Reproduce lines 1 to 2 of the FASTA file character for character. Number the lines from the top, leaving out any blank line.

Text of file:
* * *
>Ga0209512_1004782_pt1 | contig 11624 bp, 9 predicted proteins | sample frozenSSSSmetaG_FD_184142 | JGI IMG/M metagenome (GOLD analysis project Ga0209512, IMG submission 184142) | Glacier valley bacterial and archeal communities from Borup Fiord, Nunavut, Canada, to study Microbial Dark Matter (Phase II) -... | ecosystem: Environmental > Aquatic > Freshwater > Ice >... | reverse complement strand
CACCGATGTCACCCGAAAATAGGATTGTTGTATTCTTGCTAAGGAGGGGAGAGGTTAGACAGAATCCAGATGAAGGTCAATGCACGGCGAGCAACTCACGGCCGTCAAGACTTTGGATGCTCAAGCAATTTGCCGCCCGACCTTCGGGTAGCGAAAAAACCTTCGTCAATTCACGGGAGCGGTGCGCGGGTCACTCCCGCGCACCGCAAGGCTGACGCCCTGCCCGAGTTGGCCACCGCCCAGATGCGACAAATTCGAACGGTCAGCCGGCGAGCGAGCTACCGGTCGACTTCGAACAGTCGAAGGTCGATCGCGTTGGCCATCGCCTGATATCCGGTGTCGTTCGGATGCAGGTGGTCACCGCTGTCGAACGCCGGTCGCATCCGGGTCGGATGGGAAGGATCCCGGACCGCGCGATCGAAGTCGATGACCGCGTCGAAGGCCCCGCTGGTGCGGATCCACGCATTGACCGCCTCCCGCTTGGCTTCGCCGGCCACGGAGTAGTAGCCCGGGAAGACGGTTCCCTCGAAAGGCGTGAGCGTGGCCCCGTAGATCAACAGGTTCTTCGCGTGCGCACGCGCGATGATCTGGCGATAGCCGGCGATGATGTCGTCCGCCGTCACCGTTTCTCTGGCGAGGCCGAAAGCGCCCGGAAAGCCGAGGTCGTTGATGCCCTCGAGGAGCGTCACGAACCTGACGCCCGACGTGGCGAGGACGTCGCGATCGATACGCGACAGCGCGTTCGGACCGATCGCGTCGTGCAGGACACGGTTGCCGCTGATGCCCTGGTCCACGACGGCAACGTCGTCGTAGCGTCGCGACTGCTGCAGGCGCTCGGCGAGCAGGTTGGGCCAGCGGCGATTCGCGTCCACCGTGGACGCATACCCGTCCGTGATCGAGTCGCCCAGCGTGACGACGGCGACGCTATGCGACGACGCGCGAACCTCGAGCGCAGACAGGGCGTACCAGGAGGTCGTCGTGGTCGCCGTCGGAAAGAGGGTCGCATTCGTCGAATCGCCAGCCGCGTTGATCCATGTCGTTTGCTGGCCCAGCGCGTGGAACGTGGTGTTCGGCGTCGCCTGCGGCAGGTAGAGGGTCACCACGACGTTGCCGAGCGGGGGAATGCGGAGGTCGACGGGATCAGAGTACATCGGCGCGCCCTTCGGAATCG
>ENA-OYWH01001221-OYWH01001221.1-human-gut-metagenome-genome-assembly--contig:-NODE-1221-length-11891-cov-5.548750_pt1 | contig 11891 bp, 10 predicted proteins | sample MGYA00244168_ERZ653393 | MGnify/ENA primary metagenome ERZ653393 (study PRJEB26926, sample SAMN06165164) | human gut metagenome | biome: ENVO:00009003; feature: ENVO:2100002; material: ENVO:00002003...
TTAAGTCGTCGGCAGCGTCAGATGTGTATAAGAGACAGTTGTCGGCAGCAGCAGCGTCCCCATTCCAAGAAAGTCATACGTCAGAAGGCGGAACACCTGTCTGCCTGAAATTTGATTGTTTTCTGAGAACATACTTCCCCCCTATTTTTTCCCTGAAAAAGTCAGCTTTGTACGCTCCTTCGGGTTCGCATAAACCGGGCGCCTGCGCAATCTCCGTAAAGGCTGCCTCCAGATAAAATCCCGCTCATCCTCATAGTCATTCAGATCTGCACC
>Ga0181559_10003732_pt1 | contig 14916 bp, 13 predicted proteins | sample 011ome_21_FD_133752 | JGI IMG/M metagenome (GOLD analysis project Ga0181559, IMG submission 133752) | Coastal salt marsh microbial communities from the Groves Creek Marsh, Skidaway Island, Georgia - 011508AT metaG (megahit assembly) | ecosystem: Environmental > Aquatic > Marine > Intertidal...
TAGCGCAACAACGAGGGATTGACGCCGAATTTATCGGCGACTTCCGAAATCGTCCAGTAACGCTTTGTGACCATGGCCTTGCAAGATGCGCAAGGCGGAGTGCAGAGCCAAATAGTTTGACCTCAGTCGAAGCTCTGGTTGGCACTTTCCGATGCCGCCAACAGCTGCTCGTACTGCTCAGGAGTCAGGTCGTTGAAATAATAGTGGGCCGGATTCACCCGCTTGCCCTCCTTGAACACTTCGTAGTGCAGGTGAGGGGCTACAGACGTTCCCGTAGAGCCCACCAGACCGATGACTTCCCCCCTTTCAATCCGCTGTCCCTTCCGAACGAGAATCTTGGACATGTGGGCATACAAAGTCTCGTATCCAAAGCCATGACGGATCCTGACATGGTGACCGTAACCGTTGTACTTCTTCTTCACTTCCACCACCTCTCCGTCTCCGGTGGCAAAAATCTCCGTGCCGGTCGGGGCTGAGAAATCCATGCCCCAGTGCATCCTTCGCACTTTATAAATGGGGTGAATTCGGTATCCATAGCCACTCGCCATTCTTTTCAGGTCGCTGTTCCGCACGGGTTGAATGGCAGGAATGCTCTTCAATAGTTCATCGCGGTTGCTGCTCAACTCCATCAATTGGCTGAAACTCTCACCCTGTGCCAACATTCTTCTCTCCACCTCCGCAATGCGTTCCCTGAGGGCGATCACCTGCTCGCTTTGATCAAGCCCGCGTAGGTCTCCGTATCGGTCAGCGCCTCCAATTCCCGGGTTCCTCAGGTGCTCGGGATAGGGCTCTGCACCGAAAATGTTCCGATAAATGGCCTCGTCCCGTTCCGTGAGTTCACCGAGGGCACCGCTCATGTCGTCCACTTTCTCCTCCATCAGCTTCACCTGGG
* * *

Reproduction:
>Ga0209512_1004782_pt1 | contig 11624 bp, 9 predicted proteins | sample frozenSSSSmetaG_FD_184142 | JGI IMG/M metagenome (GOLD analysis project Ga0209512, IMG submission 184142) | Glacier valley bacterial and archeal communities from Borup Fiord, Nunavut, Canada, to study Microbial Dark Matter (Phase II) -... | ecosystem: Environmental > Aquatic > Freshwater > Ice >... | reverse complement strand
CACCGATGTCACCCGAAAATAGGATTGTTGTATTCTTGCTAAGGAGGGGAGAGGTTAGACAGAATCCAGATGAAGGTCAATGCACGGCGAGCAACTCACGGCCGTCAAGACTTTGGATGCTCAAGCAATTTGCCGCCCGACCTTCGGGTAGCGAAAAAACCTTCGTCAATTCACGGGAGCGGTGCGCGGGTCACTCCCGCGCACCGCAAGGCTGACGCCCTGCCCGAGTTGGCCACCGCCCAGATGCGACAAATTCGAACGGTCAGCCGGCGAGCGAGCTACCGGTCGACTTCGAACAGTCGAAGGTCGATCGCGTTGGCCATCGCCTGATATCCGGTGTCGTTCGGATGCAGGTGGTCACCGCTGTCGAACGCCGGTCGCATCCGGGTCGGATGGGAAGGATCCCGGACCGCGCGATCGAAGTCGATGACCGCGTCGAAGGCCCCGCTGGTGCGGATCCACGCATTGACCGCCTCCCGCTTGGCTTCGCCGGCCACGGAGTAGTAGCCCGGGAAGACGGTTCCCTCGAAAGGCGTGAGCGTGGCCCCGTAGATCAACAGGTTCTTCGCGTGCGCACGCGCGATGATCTGGCGATAGCCGGCGATGATGTCGTCCGCCGTCACCGTTTCTCTGGCGAGGCCGAAAGCGCCCGGAAAGCCGAGGTCGTTGATGCCCTCGAGGAGCGTCACGAACCTGACGCCCGACGTGGCGAGGACGTCGCGATCGATACGCGACAGCGCGTTCGGACCGATCGCGTCGTGCAGGACACGGTTGCCGCTGATGCCCTGGTCCACGACGGCAACGTCGTCGTAGCGTCGCGACTGCTGCAGGCGCTCGGCGAGCAGGTTGGGCCAGCGGCGATTCGCGTCCACCGTGGACGCATACCCGTCCGTGATCGAGTCGCCCAGCGTGACGACGGCGACGCTATGCGACGACGCGCGAACCTCGAGCGCAGACAGGGCGTACCAGGAGGTCGTCGTGGTCGCCGTCGGAAAGAGGGTCGCATTCGTCGAATCGCCAGCCGCGTTGATCCATGTCGTTTGCTGGCCCAGCGCGTGGAACGTGGTGTTCGGCGTCGCCTGCGGCAGGTAGAGGGTCACCACGACGTTGCCGAGCGGGGGAATGCGGAGGTCGACGGGATCAGAGTACATCGGCGCGCCCTTCGGAATCG